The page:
This week we shone a spotlight on one of Paperblanks’ newest releases, the Vintage Vogue collection, and so we wanted to take the opportunity to look closer at Alec Shanks, the artist behind “Nuits de Folies,” the basis for the collection’s “Plume” design. The image comes out of – and, indeed, it evokes – the world of famed 1920’s and 1930’s Parisian cabarets and the art deco style that was so popular at the time. It’s unfortunate that the costume and set designers who created the look and feel of that world have gone largely unheralded. Alec Shanks was one such designer.

Shanks began his career in Birmingham helping produce scenery for the Theatre Royal, but soon felt a move to Paris would allow him more opportunities and a better chance of making a name for himself as a scene designer. He moved to Paris in 1928 and by the early thirties he was one of the top designers in his field in Paris.

Shanks made a name for himself at the Folies Bergère, a Parisian music hall that became notorious for being the first theatre in the world to feature a fully-nude woman on stage. Working at the Folies Bergère Shanks got to work alongside other famous designers like Russian Erté and José de Zamora, and he had the opportunity to participate in giving the famed hall its new look in the early thirties. He was also commissioned in 1929 to redecorate another famed music hall, the Moulin Rouge.

The Folies Bergère was also the hall where he created the design used as the basis for Paperblanks’ Vintage Vogue collection’s Plume design. The image was the program cover for a revue called “Nuits de Folies”:

After making a name for himself in Paris, Shanks moved back to Britain again, and specifically worked in the West End of London’s theater scene.

Here’s an interesting anecdote from The Music Hall and Theatre History Site about Alec Shanks’ time in the West End and specifically how notorious he was at going over-budget on his productions:

“[Jimmy Brennan] hired Alec Shanks the West End director and costume designer to produce the [Feldman’s Theatre’s] first summer show. Alec was not good at keeping to budgets and was always looking for an opportunity to put more of his costumes into the show and design more scenery. The show was in rehearsal and we were all at lunch in Hills. Jack asked him how things were going. Jimmy said the show was too expensive all that tar was costing too much money. Jack, puzzled, asked him what he meant. Jimmy replied that every morning Alec Shanks came into the theatre and wanted something else and when he was told it was too expensive, back would come the reply ‘Don’t spoil the ship for a half penny worth of tar’. Thus the extra tar was costing a fortune. That was a story that went around the theatres for many years.”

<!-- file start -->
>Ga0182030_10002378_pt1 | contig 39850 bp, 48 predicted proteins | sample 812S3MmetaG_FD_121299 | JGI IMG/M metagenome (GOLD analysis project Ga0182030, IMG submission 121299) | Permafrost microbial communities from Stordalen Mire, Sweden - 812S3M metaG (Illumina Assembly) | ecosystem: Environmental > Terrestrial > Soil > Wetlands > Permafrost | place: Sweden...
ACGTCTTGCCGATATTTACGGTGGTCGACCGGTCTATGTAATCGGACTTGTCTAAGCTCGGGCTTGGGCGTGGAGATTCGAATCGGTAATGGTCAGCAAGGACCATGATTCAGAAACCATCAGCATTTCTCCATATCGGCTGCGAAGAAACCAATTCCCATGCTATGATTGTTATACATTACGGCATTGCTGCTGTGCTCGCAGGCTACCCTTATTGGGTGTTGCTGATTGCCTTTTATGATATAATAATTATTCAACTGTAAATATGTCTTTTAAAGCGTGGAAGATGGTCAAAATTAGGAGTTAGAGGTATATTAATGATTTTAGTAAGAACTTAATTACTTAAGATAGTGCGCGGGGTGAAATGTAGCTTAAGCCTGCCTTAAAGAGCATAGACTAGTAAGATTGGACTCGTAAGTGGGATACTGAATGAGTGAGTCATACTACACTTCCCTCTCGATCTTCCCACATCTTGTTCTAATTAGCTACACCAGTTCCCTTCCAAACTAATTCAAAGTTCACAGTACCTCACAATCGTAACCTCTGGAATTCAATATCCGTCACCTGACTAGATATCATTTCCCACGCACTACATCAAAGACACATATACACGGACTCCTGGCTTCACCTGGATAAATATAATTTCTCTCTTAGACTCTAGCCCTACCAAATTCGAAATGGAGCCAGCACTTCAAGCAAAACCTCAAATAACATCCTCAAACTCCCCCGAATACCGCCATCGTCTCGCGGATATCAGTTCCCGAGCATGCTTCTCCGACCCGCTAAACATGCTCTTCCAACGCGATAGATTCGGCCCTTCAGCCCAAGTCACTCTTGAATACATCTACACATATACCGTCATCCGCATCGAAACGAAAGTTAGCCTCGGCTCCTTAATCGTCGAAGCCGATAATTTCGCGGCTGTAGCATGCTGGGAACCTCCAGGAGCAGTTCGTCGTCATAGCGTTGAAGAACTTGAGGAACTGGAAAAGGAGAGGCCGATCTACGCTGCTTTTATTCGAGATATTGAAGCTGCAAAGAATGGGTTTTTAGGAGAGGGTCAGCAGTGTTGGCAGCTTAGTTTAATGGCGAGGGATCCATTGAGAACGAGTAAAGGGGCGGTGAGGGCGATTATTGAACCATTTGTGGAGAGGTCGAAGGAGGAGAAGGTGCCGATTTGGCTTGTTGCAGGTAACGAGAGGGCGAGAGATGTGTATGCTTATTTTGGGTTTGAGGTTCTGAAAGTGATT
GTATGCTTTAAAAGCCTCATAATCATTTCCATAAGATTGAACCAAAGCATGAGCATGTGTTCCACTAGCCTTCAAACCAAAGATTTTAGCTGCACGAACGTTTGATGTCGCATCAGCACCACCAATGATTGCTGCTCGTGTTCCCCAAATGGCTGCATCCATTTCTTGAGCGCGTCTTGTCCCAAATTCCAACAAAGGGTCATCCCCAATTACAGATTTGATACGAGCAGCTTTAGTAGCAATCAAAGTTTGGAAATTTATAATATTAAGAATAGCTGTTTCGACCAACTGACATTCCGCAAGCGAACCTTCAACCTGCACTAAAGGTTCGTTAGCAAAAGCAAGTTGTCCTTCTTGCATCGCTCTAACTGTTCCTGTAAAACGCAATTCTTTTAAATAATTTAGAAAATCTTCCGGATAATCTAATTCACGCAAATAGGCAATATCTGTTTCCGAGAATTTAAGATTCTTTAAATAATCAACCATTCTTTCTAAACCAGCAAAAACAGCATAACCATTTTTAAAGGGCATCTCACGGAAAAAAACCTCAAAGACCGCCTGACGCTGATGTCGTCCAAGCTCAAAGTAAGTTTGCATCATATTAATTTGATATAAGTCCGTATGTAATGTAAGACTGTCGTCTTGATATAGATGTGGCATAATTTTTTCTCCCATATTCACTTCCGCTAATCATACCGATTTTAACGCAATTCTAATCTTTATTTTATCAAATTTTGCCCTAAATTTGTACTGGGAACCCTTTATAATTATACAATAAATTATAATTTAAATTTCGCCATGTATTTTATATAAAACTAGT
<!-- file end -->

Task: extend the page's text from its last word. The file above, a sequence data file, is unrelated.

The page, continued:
Check out a collection of some of Shanks’ work below.

“Design for the Tableau Cree in Les Masques, with a showgirl”


Set design of a Middle Eastern street corner


Design for a showgirl wearing an elaborate topless golden costume


“Les Belles Pyjamas” costume design


“Design for the Queen of Clubs”


“Modern Woman” costume design



About Paperblanks®: We have been producing superb writing journals for twenty years. We are book people, and we believe that the written word matters and that our blank books have a critical role to play in the art and continued practice of writing itself. For more about Paperblanks®, go to our website at


Please enter your comment!
Please enter your name here